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In this issue:

Saba Bounces Back Quickly From Hurricane Georges!

1999 Season Kicks Off Early With Special Visitors

Sea Saba's Facelift Nears Completion

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WINDWARDSIDE, SABA --- Despite being remembered as the worst hurricane in recent memory, Saba has quickly recovered from Hurricane Georges with recent visitors commenting that unless they were aware of it they wouldn't know a major hurricane hit the island. Passing just a few miles south of Saba on September 21 and packing recorded wind speeds of 180 miles per hour at higher elevations, Georges did his best to wreak havoc on Saba. But, little did he know just how resilient this tiny green rock is. In spite of reports circulating that Saba has been devastated, you can clearly see from the November 27 photo above that the mountain sides have been rejuvenated and have returned to a lush green state with an abundance of recent rainfall. So, any reports of "devastation" are grossly exaggerated.

Tom van't Hof, Chairman of the Saba Conservation Foundation, recently reported that below 400 meters the mountain sides have fully recovered, the hiking trails have been cleared and are acessible to visitors. "It seems like a complete rejuvenation and the lower slopes look greener than ever", he said after inspecting the Mt. Scenery trail systems on November 14. While he indicated that the Elfin Forest at the summit of Mt. Scenery  with its more delicate ecosystem will take longer to recover, on positive note the hike up the mountain now greets visitors with fabulous views of the Caribbean and surrounding islands as Saba's dense tropical foliage at higher elevations more slowly makes its way back.

Saba's three dive operations went untouched except for some minor inconveniences and all were capable of getting back in the water in within days of the hurricane's passing. Nevertheless, we all felt obliged to stay out of the way as supplies and relief poured into Fort Bay. Similarly, the waters of the Saba Marine Park went relatively unscathed with the lesser intensity of the storm at sea level. Underwater visibility quickly returned to normal, and during the initial assessment, it was apparent that only minor damage had been incurred at some of the shallower dive sites. Even so, it's felt that this has served a useful cleansing purpose for the shallower reefs. Saba's prized deep water seamounts and pinnacles went untouched. As David Kooistra, Manager of the Saba Marine Park reported, some damage occured to a few mooring systems but is quickly being repaired as new materials arrive.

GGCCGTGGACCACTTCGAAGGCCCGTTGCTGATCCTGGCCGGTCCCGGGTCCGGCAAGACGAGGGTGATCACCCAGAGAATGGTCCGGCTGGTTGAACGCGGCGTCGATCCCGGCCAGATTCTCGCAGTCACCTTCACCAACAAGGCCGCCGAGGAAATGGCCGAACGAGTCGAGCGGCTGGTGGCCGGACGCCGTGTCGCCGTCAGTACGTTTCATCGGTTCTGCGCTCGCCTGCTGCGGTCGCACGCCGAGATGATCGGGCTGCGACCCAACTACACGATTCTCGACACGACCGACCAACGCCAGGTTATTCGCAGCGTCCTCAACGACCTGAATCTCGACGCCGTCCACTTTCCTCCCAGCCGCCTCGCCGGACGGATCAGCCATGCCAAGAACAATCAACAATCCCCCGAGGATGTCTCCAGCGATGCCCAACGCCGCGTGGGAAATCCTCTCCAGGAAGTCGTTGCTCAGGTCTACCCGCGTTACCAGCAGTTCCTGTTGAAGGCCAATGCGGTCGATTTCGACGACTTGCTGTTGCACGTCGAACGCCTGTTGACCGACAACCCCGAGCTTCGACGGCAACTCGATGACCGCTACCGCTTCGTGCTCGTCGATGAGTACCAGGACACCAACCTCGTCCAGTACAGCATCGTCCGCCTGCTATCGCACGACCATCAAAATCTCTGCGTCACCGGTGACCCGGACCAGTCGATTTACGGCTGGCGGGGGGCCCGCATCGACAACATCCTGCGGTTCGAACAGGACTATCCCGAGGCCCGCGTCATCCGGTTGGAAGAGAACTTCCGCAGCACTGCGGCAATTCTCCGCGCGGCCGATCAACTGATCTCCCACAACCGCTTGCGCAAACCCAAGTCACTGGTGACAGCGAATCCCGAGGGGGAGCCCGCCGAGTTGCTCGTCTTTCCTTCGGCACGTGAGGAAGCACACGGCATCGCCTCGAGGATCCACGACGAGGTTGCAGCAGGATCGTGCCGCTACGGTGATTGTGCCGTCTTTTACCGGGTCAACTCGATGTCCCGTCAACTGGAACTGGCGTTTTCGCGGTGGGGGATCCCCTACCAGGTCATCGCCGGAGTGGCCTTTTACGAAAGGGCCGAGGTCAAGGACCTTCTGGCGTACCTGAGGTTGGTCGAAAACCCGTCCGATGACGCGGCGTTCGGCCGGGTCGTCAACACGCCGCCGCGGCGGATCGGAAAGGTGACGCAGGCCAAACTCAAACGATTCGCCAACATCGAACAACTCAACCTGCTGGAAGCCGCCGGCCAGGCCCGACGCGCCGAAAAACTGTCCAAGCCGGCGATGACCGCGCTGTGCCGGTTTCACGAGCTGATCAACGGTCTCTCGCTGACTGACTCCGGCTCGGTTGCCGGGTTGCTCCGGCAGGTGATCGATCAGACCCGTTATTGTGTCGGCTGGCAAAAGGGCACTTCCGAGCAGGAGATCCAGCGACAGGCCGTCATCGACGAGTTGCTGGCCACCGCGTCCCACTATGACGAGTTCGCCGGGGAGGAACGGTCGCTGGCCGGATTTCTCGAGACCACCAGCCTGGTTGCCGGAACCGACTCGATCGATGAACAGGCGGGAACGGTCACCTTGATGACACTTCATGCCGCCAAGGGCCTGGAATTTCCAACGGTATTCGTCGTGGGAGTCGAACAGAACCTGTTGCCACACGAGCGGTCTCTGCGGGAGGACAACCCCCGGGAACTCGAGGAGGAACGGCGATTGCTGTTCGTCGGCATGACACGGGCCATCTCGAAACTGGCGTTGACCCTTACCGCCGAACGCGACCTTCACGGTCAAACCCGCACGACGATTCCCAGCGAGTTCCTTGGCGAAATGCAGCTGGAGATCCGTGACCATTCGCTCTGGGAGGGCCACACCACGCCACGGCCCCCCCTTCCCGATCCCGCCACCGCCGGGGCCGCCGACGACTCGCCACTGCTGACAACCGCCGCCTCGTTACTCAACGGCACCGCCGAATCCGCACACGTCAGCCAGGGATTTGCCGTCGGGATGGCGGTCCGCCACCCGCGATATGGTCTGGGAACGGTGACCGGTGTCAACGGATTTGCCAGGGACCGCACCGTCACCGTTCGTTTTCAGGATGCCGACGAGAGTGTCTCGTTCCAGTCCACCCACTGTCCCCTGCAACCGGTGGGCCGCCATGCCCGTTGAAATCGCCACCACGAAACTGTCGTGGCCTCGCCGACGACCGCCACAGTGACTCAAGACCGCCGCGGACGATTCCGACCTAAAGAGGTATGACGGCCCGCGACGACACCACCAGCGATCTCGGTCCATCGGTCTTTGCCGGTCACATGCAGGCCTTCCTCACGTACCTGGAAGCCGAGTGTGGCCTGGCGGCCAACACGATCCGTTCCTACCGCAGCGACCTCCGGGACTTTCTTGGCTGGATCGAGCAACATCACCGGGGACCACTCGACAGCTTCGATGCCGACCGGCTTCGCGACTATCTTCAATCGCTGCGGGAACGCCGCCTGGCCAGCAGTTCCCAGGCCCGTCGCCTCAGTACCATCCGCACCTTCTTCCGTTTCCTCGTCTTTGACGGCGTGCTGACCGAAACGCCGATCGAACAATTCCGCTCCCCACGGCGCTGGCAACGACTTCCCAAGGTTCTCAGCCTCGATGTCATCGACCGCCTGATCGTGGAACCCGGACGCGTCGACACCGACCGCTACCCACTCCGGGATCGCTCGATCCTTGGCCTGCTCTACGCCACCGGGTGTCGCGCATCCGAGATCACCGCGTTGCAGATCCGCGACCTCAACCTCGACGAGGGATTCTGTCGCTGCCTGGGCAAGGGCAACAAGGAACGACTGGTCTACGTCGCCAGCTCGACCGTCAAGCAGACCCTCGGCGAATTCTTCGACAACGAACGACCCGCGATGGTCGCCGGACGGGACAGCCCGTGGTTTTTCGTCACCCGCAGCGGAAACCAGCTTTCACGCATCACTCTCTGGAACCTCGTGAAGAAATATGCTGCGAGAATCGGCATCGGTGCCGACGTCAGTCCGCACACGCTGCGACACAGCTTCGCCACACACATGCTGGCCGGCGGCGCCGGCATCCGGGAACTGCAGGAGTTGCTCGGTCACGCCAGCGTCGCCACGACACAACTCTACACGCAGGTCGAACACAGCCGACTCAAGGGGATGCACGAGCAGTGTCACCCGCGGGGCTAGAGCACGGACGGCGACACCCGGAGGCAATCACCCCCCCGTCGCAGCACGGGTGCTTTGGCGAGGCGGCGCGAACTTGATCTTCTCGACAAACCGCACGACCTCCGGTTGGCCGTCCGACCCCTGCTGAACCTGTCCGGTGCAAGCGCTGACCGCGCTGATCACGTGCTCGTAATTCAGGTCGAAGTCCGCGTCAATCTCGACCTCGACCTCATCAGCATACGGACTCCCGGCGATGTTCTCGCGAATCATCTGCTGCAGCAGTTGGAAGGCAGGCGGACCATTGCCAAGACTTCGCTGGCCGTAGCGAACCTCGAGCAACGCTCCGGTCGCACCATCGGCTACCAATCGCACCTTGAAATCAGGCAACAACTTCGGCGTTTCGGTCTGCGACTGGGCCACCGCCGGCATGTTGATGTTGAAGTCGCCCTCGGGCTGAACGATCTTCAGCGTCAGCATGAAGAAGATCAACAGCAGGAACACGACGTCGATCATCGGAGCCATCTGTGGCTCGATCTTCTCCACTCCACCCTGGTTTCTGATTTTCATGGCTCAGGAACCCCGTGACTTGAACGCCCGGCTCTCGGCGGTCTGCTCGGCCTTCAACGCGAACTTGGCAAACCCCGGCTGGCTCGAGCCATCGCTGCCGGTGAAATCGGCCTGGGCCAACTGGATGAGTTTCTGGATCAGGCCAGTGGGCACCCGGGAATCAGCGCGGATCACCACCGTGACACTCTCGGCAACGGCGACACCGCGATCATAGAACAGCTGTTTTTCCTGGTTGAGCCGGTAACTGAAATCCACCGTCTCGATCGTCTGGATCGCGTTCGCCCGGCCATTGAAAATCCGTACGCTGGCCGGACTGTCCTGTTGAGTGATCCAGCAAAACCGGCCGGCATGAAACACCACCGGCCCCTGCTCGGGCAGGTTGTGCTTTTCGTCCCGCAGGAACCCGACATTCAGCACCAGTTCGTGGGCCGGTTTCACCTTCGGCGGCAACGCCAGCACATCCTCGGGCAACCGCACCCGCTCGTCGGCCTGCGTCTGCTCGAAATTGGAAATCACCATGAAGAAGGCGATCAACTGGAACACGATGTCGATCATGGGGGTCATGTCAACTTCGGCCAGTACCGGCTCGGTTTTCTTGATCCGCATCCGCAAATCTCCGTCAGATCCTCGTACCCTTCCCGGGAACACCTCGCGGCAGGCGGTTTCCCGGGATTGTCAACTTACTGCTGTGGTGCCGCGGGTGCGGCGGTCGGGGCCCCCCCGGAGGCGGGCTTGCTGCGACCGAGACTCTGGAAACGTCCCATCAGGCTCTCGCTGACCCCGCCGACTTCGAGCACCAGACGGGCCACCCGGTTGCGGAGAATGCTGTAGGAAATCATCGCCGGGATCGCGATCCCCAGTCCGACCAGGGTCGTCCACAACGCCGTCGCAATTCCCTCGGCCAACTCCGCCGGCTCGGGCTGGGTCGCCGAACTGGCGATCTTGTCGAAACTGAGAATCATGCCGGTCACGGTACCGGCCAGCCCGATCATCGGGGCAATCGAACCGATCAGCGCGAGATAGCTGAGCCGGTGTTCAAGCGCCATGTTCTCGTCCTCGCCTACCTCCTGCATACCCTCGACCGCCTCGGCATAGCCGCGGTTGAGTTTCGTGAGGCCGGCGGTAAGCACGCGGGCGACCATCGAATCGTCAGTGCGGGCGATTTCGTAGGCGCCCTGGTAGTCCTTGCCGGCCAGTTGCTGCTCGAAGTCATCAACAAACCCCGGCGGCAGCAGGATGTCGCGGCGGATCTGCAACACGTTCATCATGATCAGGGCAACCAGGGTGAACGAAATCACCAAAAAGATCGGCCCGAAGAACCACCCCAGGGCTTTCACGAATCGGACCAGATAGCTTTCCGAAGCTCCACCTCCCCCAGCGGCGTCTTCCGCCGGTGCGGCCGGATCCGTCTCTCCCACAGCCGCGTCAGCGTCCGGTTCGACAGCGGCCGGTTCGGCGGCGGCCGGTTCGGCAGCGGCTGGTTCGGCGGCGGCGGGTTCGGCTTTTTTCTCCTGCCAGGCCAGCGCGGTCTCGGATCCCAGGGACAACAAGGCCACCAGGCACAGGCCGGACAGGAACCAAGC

With the exception of Captains Quarters and Scout's Place, all hotels on Saba are back in full operation and are prepared for the 1999 peak season. The season got off to an early start during Thanksgiving week with a large dive group from Arkansas who enjoyed their week long stay at Juliana's. Juliana's went virtually untouched by Georges and in fact was open the very next day ready to house the many relief workers and volunteers who arrived to assist in a tireless cleanup. The Cottage Club only suffered minor water damage which has long since been repaired. Scout's Place, although suffering some major roof damage, has remained open and now with the insurance settled that's quickly being repaired and should be complete shortly after you read this. Jim and Manuela from The Gate House returned from their month long hiatus in September only to find some water damage and quickly addressed the problem. Similarly, Els and Geid Momers returned from their month long trip to Europe, only to find El Momo Cottages in need of a simple cleanup. Willards and Queens Gardens Resort, Saba's upscale entries, suffered little or no damage. Even our own guests who've stayed at the Captain Quarters in the wake of Hurricane Georges are enjoying the extra special attention they're receiving from Gillian Every who's working hard to accommodate them in whatever way she can.

At Sea Saba, we'd like to thank all of the relief workers, volunteers, medical students, the Royal Dutch Marines and especially  Saba's own GEBE utility workers who worked long hours under grueling conditions to restore the pride of the Netherlands Antilles. Though battered by Georges, Saba still remains "The Unspoiled Queen of the Caribbean" and in the weeks immediately after Georges we saw her at her best. To be sure, some work remains to be completed, but not so you'd notice if new to Saba. During the slow period following the storm we've even taken the time to spruce up and give ourselves a facelift as we all eagerly anticipate 1999.

Georges, you're history... let's dive!     

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